Name originally Rick Johnson; born c. 1951; son of James (a foundry worker) and Betty (a numbers runner) Johnson; married once (divorced); two children. Religion: Born-again Christian. Addresses: Office-- c/o Mary Jane Productions, 104 Chapin Parkway, Buffalo, N.Y., 14209.

Funk star Rick James has been hailed as "the cornrow-braided sultan of street music" by Eric Levin of People. Perhaps best known for his 1981 dance hit "Superfreak," he has been writing songs professionally since the early 1970s and recording since the later years of that decade. Street Songs, the album that includes "Superfreak," has sold over four million copies; his combined album sales are in the area of ten million copies. James has also received attention for his secondary vocals on comedian Eddie Murphy's singing debut, the hit single "Party All the Time," and is credited with the discovery of pop singer Teena Marie.

James, whose original surname was Johnson, was born into a poor family. His father, James, worked in a foundry in Buffalo, New York, but left his wife and seven children when Rick was six years old. According to Levin, Betty, the singer's mother, then became a numbers runner to support her family. She made quite a bit of money at this illegal undertaking, enough so that by the time Rick was eight she was able to buy a house in a white neighborhood. There, the black family suffered from racial prejudice. James told Levin: "We had to fight our way home from school every day."

When James was in high school, he was active in sports, lettering in both basketball and football. But he was also beginning to write songs, and he liked this better than the more structured pastimes of team athletics, so he spent much of his time singing in bands. In 1966, however, though he was only fifteen, James began to worry about being drafted and sent to Vietnam. Thinking to evade this fate, he lied about his age and entered the U.S. Navy reserves--reserve members usually being the last to see active duty. But his attendance at reserve meetings was irregular at best, and as punishment he was assigned to a ship headed for Vietnam. James decided to run away to Canada.

He wound up in Toronto, where he again became involved with music. In the various groups he sang for, he met fellow artists who would become members of bands like Steppenwolf and Buffalo Springfield. Because James feared the Navy would catch up with him, he sometimes performed under the alias Ricky James Matthews, Matthews being the surname of one of his girlfriends at the time. James also met rock musician Neil Young during his stint in Toronto, and together they started a group called the Mynah Birds. In 1971 the Mynah Birds signed a contract with Motown Records, but the company insisted that James come back to the United States and turn himself in to the Navy before he began recording.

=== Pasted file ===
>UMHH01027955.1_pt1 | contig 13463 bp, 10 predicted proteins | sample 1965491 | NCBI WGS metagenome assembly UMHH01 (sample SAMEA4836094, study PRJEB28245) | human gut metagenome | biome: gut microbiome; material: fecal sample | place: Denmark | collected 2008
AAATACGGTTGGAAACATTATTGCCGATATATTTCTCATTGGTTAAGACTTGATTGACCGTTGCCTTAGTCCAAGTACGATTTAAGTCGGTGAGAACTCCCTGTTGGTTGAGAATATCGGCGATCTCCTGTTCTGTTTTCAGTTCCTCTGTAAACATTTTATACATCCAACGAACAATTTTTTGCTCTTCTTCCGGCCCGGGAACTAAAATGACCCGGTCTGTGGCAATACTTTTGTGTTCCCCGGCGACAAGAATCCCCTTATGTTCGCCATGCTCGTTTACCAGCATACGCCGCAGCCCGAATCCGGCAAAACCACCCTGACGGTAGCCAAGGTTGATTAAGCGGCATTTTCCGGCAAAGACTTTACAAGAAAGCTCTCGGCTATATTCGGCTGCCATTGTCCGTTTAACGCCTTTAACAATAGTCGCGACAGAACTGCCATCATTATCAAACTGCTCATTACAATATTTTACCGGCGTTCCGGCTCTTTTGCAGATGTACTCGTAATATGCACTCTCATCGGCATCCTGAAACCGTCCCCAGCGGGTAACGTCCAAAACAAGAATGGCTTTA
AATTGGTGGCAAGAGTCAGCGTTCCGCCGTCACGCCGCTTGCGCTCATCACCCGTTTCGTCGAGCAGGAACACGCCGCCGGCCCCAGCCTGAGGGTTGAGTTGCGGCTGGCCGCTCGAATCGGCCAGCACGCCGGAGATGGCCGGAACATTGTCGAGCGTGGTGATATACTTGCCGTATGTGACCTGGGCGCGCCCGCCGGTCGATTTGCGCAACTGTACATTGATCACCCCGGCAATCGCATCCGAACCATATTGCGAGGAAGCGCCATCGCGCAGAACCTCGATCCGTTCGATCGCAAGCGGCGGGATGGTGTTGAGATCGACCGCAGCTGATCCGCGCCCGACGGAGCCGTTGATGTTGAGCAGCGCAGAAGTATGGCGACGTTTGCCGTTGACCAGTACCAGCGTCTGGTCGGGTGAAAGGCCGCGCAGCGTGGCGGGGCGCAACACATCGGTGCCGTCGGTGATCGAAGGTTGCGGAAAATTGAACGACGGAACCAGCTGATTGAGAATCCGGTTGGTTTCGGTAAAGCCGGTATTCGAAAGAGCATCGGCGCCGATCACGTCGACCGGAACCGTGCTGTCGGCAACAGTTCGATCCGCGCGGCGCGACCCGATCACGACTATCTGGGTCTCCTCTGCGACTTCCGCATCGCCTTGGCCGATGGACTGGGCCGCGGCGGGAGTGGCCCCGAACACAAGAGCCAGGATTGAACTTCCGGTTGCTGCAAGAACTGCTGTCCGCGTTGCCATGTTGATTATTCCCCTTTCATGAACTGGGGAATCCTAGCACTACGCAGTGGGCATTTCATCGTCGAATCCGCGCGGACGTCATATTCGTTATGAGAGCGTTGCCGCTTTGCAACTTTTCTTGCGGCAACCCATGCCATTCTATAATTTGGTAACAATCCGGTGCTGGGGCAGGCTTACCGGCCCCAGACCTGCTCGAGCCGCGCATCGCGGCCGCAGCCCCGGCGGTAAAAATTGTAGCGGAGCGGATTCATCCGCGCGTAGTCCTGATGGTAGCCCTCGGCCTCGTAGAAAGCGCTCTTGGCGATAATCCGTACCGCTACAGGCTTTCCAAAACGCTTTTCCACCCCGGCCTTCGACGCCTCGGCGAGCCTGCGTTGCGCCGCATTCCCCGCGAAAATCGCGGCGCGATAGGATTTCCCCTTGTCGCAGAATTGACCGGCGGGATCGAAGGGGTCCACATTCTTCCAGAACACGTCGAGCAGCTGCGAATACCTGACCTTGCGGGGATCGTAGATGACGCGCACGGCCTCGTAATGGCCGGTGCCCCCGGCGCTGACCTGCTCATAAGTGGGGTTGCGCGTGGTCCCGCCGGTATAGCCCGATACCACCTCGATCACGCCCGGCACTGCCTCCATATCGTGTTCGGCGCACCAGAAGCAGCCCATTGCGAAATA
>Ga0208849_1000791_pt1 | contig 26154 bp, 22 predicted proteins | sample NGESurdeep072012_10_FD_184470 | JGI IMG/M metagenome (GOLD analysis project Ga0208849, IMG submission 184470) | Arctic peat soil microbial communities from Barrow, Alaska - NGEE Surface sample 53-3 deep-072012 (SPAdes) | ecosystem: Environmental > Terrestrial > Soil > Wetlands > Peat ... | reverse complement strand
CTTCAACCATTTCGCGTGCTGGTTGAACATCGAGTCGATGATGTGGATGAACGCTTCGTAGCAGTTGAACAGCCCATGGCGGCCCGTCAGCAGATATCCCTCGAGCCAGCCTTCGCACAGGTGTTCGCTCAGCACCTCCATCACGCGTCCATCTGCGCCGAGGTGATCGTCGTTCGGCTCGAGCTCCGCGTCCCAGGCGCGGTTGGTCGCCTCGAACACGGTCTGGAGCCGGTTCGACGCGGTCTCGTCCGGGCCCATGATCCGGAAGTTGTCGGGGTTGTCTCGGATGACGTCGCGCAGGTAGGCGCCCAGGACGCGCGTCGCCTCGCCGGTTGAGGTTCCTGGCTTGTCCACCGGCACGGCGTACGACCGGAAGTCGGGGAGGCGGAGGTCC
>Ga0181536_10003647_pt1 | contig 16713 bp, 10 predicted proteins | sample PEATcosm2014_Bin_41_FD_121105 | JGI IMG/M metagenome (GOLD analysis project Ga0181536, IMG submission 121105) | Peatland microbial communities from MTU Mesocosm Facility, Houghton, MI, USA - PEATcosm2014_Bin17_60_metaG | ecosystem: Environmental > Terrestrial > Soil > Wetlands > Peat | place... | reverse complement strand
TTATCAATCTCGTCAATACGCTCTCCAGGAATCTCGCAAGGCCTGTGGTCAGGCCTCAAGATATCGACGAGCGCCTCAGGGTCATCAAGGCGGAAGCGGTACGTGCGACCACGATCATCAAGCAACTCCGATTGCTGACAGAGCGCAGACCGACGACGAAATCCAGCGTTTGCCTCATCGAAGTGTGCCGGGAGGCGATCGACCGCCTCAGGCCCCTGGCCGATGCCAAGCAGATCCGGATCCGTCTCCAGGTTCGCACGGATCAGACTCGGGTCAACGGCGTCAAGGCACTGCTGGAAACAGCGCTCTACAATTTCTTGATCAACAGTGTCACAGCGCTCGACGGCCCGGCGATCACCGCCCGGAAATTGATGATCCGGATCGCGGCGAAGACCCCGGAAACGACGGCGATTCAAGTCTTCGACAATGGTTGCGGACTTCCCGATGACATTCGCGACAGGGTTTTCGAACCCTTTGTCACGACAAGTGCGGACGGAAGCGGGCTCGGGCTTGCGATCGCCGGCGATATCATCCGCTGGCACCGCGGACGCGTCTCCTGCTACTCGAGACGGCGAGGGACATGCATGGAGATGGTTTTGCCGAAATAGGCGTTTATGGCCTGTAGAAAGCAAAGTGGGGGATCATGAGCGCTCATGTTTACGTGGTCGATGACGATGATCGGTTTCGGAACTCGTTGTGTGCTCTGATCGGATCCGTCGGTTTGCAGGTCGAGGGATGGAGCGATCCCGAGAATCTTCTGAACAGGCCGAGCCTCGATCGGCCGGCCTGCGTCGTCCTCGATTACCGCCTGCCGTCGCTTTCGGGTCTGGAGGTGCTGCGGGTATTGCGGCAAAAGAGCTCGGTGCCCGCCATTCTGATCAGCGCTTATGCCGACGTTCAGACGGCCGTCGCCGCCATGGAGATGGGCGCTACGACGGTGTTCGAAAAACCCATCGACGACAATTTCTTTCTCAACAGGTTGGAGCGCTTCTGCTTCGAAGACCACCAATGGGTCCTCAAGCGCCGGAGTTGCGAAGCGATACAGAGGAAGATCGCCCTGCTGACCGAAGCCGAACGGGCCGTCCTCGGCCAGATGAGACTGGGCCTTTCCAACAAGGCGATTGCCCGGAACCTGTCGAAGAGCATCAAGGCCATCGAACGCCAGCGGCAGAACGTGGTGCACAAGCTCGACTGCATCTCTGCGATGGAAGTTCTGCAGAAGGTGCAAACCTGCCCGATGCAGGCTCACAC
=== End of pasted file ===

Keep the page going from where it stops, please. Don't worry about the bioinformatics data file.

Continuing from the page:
The result was that James spent approximately eight months in a Navy prison. He escaped once with three others, but returned to finish his sentence two months later. James told Levin that prison strengthened him: "I went in there a pitiful form of human being, and I came out 180 pounds of rock." While he was incarcerated, the Mynah Birds deal fell through, but he still had a job writing songs for Motown. James spent several years in this position, but in 1978 he recorded his debut album, Come Get It, along with his first hit single, "You and I."

James was unable to handle his overnight success. He confided to Levin: "In 1978 I spent $1 million on cars, wine, women and booze." He also did hard drugs, and though he continued producing successful albums, he wound up with hepatitis and large debts due to his abusive lifestyle. As of 1982 James told Levin he had given up all drugs except marijuana; as of 1987 Jet magazine reported that James had become a born-again Christian. In that article James was quoted as saying, "God has saved me from overdosing and all kinds of different experiences," but "God has not told me to stop rocking." Critic David Hiltbrand of People, however, complained that on the singer's 1988 release, Wonderful, "his usual creativity [had] deserted him." But James came back with a different style in 1989, trading in his long braids for a 1950s-era pompadour on the video for his medley remake of "This Magic Moment/Dance with Me," from the album Rock, Rhythm, and Blues.

by Elizabeth Thomas

Rick James's Career

Singer, songwriter, 1971--. Formed the Mynah Birds with Neil Young, 1971; wrote songs for Motown Records, c. 1972-78; recording artist and concert performer, 1978--.

Rick James's Awards

Two platinum albums.

Famous Works

Further Reading


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